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To Preserve and Reach Back

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In retrospect, because centuries of 20/20 vision always brought the most clarity, Alucard simply should have requested that Sypha temporarily unlock the castle and move it perhaps a few hundred yards away from the Belmont Hold, then lock it down again. But at the time there was too much aftermath to process and the stress of gravity on a structure held up by wooden beams and dirt was only useful as a quip to alleviate a tense and terrifying moment. The years after were no better - there were immediate repairs to make, like new castle doors, fixing holes in the roof, and repairing every toppled bookshelf, clearing all the destroyed glass, and all the sundry damage that took under an hour to create; then there was the damage to the Belmont Hold which required a new staircase and a lot of creative ways to get rid of massive amounts of blood. Three lifetimes worth of repairs done all alone, because what else could this place be to the common man but a cursed tomb?

Now, lack of long term planning meant paying a price. Specifically, too much time reading up on the best historic preservation strategies, practical engineering solutions for basements with great stressors atop them and drawing up the plans, all in order to prepare for the required work. That work involved a six figure sum to have the appropriate supplies delivered, untold magical energy to summon a workforce to take care of the reinforcements, and a few pieces of rental equipment that were paid for with hard to trace money to make sure that there would be no trace to the spot where the castle and the hold stood. It was easy enough to transition into the modern age and present himself as a businessman of considerable wealth. It was harder to not leave a paper trail that might one day expose Alucard’s longevity to the masses.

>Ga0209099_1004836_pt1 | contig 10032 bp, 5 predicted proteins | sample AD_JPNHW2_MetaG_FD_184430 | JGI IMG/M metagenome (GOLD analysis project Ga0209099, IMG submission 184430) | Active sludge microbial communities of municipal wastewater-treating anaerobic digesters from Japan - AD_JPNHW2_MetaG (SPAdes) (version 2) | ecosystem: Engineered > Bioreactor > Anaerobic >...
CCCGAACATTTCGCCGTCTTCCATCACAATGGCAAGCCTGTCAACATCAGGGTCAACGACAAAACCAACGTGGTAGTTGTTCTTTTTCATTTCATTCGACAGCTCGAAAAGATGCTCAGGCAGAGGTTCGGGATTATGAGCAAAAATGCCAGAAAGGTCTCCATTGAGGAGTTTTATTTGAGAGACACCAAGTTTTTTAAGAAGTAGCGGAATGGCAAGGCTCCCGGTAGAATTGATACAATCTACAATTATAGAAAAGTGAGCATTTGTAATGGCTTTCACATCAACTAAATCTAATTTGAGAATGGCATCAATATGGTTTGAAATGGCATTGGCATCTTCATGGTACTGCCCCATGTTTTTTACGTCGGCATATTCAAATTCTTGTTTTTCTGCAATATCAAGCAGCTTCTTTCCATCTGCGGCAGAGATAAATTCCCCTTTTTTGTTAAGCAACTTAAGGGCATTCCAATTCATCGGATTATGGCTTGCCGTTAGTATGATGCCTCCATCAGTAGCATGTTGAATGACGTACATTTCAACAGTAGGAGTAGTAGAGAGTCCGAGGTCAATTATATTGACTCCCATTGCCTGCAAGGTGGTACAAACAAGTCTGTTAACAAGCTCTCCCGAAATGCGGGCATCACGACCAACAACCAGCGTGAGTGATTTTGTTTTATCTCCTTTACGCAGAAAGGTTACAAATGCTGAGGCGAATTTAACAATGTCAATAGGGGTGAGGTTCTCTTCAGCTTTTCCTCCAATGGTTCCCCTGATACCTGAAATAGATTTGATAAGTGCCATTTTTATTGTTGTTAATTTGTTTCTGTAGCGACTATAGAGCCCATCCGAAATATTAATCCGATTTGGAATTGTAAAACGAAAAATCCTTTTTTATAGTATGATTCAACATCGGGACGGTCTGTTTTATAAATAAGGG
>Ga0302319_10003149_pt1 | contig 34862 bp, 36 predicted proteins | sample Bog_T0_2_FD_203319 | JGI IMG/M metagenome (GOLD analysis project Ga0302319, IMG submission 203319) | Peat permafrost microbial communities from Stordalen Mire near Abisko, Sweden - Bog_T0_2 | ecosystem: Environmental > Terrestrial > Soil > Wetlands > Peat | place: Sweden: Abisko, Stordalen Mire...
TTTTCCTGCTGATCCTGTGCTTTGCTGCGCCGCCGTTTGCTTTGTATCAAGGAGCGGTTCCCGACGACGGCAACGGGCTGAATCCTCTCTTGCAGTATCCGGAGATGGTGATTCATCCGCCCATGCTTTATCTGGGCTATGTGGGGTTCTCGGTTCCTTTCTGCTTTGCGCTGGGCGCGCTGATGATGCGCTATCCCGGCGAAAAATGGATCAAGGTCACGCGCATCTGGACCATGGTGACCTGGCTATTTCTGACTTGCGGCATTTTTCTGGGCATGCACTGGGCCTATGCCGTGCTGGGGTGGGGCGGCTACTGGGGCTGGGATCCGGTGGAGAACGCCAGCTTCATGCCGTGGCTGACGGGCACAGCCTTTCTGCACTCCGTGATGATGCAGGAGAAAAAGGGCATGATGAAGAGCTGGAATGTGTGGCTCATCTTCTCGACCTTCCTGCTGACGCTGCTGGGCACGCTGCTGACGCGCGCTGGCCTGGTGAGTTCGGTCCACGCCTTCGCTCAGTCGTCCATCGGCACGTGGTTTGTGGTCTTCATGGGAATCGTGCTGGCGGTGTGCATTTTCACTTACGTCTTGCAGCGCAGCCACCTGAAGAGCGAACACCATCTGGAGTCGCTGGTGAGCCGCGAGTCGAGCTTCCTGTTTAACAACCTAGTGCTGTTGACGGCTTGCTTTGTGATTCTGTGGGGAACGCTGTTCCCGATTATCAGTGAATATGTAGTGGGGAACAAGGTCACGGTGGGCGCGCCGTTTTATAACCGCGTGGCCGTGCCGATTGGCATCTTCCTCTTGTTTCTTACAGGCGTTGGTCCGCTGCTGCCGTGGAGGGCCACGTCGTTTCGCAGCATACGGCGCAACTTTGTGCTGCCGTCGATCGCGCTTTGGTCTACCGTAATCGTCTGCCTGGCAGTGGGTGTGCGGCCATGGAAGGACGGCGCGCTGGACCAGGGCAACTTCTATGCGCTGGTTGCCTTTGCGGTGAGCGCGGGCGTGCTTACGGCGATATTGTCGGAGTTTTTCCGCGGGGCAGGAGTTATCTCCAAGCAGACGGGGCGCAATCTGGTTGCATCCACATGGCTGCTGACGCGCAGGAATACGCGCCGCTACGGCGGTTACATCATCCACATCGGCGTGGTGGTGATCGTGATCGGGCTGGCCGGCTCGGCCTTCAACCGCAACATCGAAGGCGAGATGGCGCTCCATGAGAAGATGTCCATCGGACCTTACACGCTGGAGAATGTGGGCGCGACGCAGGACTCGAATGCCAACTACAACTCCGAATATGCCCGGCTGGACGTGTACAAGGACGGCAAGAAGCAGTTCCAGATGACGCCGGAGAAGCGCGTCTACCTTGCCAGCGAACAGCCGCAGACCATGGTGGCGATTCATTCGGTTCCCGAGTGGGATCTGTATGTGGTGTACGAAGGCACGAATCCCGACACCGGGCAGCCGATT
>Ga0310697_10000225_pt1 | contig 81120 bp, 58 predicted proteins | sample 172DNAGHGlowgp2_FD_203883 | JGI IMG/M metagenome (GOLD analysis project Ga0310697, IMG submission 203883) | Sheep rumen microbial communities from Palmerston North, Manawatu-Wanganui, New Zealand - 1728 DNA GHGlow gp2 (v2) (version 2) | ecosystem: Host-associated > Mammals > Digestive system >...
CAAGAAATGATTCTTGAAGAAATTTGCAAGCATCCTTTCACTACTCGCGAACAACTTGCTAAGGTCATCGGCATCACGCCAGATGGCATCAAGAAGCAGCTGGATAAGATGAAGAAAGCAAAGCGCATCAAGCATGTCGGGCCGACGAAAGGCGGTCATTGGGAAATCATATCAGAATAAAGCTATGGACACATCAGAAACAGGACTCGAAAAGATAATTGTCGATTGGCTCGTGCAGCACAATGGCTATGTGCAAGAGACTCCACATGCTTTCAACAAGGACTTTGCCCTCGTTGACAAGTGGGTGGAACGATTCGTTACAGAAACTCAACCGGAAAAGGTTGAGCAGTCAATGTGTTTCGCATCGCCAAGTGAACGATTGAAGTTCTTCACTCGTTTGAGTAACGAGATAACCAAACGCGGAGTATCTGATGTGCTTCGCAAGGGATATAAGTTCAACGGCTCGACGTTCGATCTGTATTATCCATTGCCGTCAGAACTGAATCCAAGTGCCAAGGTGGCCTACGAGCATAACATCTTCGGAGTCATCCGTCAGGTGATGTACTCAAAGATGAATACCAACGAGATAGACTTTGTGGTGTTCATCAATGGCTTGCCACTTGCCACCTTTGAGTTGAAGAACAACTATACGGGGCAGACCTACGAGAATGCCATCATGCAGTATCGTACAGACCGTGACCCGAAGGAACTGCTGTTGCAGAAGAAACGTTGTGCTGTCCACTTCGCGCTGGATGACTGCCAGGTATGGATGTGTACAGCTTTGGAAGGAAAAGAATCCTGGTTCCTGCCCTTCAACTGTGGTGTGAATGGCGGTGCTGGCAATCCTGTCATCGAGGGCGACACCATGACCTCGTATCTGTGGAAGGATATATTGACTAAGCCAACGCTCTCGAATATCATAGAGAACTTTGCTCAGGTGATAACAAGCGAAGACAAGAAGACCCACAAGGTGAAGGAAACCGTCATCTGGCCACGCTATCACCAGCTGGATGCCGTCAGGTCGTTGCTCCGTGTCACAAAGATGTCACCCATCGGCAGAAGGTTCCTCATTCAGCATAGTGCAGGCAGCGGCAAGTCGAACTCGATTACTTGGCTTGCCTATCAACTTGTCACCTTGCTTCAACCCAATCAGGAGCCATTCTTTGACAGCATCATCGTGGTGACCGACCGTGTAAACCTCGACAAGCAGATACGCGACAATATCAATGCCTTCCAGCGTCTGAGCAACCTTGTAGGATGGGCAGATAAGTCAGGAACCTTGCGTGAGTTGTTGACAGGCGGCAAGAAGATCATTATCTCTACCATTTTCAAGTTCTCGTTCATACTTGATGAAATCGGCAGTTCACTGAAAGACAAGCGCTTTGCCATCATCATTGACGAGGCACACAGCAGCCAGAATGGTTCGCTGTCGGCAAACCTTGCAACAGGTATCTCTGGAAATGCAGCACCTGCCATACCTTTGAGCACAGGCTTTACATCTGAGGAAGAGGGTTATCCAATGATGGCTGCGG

The final price was the noise of construction that shattered the otherwise serene space that the castle and hold occupied deep in Romania. It wasn’t the highest, no, but the one that Alucard felt the most deeply. He could hear things coming from all directions most days. The noise made it harder to pick out intruders in the area.

Or employees coming up the road in their cars for a first day back after some time. It wasn’t until he heard a car door slam shut that Alucard rose to his feet and made his way to greet the other soul who he employed to manage the collections.

Ioana Vidraru was the fifth human to hold the title of a collections manager since it became apparent such a person was needed in 1897. She was a pint sized 34-year-old whose auburn hair was always pulled back and who seemed to be consumed by every single sweater she owned, and the rest of her constricted by leggings. Ioana had been around for ten years and responded to what Alucard knew to be an advertisement so brief that no less than five different Belmonts would declare it to be the sketchiest solicitation that they had ever witnessed. (All five, of course, would fail to realize what a tremendous self-insult that was. It was one of Alucard’s great regrets that Trevor did not exist in the era the term “self-burn” was created.) The posting requested a degree in museum studies, archives, or a comparable field and demanded absolute secrecy, plus the ability to act as the sole executor for an extremely private family estate. Skills with scanners and imaging software a plus. Ioana had replied immediately and didn’t balk at the remote area the job interview was to take place.